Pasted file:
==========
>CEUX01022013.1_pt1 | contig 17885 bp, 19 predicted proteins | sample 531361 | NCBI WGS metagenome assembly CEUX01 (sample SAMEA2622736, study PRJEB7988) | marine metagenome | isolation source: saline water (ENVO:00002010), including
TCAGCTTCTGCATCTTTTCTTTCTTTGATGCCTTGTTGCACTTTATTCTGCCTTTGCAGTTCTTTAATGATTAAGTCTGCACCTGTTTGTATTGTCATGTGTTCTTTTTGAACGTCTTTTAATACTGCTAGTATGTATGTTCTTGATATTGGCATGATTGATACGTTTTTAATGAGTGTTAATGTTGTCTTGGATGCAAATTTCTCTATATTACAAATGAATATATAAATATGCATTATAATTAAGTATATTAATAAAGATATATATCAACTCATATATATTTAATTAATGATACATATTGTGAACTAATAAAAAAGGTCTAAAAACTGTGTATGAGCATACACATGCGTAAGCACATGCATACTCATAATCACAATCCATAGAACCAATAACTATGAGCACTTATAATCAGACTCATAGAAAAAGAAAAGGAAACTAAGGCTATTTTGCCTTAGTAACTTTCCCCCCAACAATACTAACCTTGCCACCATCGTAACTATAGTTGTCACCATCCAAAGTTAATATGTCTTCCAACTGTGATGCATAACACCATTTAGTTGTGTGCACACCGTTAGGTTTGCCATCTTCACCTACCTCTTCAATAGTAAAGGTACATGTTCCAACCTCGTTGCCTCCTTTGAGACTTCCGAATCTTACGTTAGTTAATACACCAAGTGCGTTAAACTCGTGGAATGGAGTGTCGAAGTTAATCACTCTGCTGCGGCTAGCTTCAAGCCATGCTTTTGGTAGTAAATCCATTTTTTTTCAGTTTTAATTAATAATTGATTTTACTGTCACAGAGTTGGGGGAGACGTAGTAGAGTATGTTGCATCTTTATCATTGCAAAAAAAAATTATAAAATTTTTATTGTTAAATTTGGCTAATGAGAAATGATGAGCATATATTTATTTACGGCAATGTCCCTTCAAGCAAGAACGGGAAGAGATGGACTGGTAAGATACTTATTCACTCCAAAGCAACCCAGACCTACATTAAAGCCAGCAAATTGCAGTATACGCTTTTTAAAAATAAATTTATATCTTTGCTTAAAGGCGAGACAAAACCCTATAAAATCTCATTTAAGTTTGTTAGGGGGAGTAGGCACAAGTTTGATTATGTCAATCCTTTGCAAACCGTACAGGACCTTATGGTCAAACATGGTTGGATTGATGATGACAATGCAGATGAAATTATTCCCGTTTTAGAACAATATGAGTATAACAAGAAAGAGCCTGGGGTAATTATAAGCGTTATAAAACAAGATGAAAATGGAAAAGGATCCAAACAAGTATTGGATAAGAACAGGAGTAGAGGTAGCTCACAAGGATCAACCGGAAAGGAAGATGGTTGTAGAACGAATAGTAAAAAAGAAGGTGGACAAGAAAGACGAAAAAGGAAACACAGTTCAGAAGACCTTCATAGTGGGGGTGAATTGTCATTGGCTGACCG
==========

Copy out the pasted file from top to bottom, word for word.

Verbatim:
>CEUX01022013.1_pt1 | contig 17885 bp, 19 predicted proteins | sample 531361 | NCBI WGS metagenome assembly CEUX01 (sample SAMEA2622736, study PRJEB7988) | marine metagenome | isolation source: saline water (ENVO:00002010), including
TCAGCTTCTGCATCTTTTCTTTCTTTGATGCCTTGTTGCACTTTATTCTGCCTTTGCAGTTCTTTAATGATTAAGTCTGCACCTGTTTGTATTGTCATGTGTTCTTTTTGAACGTCTTTTAATACTGCTAGTATGTATGTTCTTGATATTGGCATGATTGATACGTTTTTAATGAGTGTTAATGTTGTCTTGGATGCAAATTTCTCTATATTACAAATGAATATATAAATATGCATTATAATTAAGTATATTAATAAAGATATATATCAACTCATATATATTTAATTAATGATACATATTGTGAACTAATAAAAAAGGTCTAAAAACTGTGTATGAGCATACACATGCGTAAGCACATGCATACTCATAATCACAATCCATAGAACCAATAACTATGAGCACTTATAATCAGACTCATAGAAAAAGAAAAGGAAACTAAGGCTATTTTGCCTTAGTAACTTTCCCCCCAACAATACTAACCTTGCCACCATCGTAACTATAGTTGTCACCATCCAAAGTTAATATGTCTTCCAACTGTGATGCATAACACCATTTAGTTGTGTGCACACCGTTAGGTTTGCCATCTTCACCTACCTCTTCAATAGTAAAGGTACATGTTCCAACCTCGTTGCCTCCTTTGAGACTTCCGAATCTTACGTTAGTTAATACACCAAGTGCGTTAAACTCGTGGAATGGAGTGTCGAAGTTAATCACTCTGCTGCGGCTAGCTTCAAGCCATGCTTTTGGTAGTAAATCCATTTTTTTTCAGTTTTAATTAATAATTGATTTTACTGTCACAGAGTTGGGGGAGACGTAGTAGAGTATGTTGCATCTTTATCATTGCAAAAAAAAATTATAAAATTTTTATTGTTAAATTTGGCTAATGAGAAATGATGAGCATATATTTATTTACGGCAATGTCCCTTCAAGCAAGAACGGGAAGAGATGGACTGGTAAGATACTTATTCACTCCAAAGCAACCCAGACCTACATTAAAGCCAGCAAATTGCAGTATACGCTTTTTAAAAATAAATTTATATCTTTGCTTAAAGGCGAGACAAAACCCTATAAAATCTCATTTAAGTTTGTTAGGGGGAGTAGGCACAAGTTTGATTATGTCAATCCTTTGCAAACCGTACAGGACCTTATGGTCAAACATGGTTGGATTGATGATGACAATGCAGATGAAATTATTCCCGTTTTAGAACAATATGAGTATAACAAGAAAGAGCCTGGGGTAATTATAAGCGTTATAAAACAAGATGAAAATGGAAAAGGATCCAAACAAGTATTGGATAAGAACAGGAGTAGAGGTAGCTCACAAGGATCAACCGGAAAGGAAGATGGTTGTAGAACGAATAGTAAAAAAGAAGGTGGACAAGAAAGACGAAAAAGGAAACACAGTTCAGAAGACCTTCATAGTGGGGGTGAATTGTCATTGGCTGACCG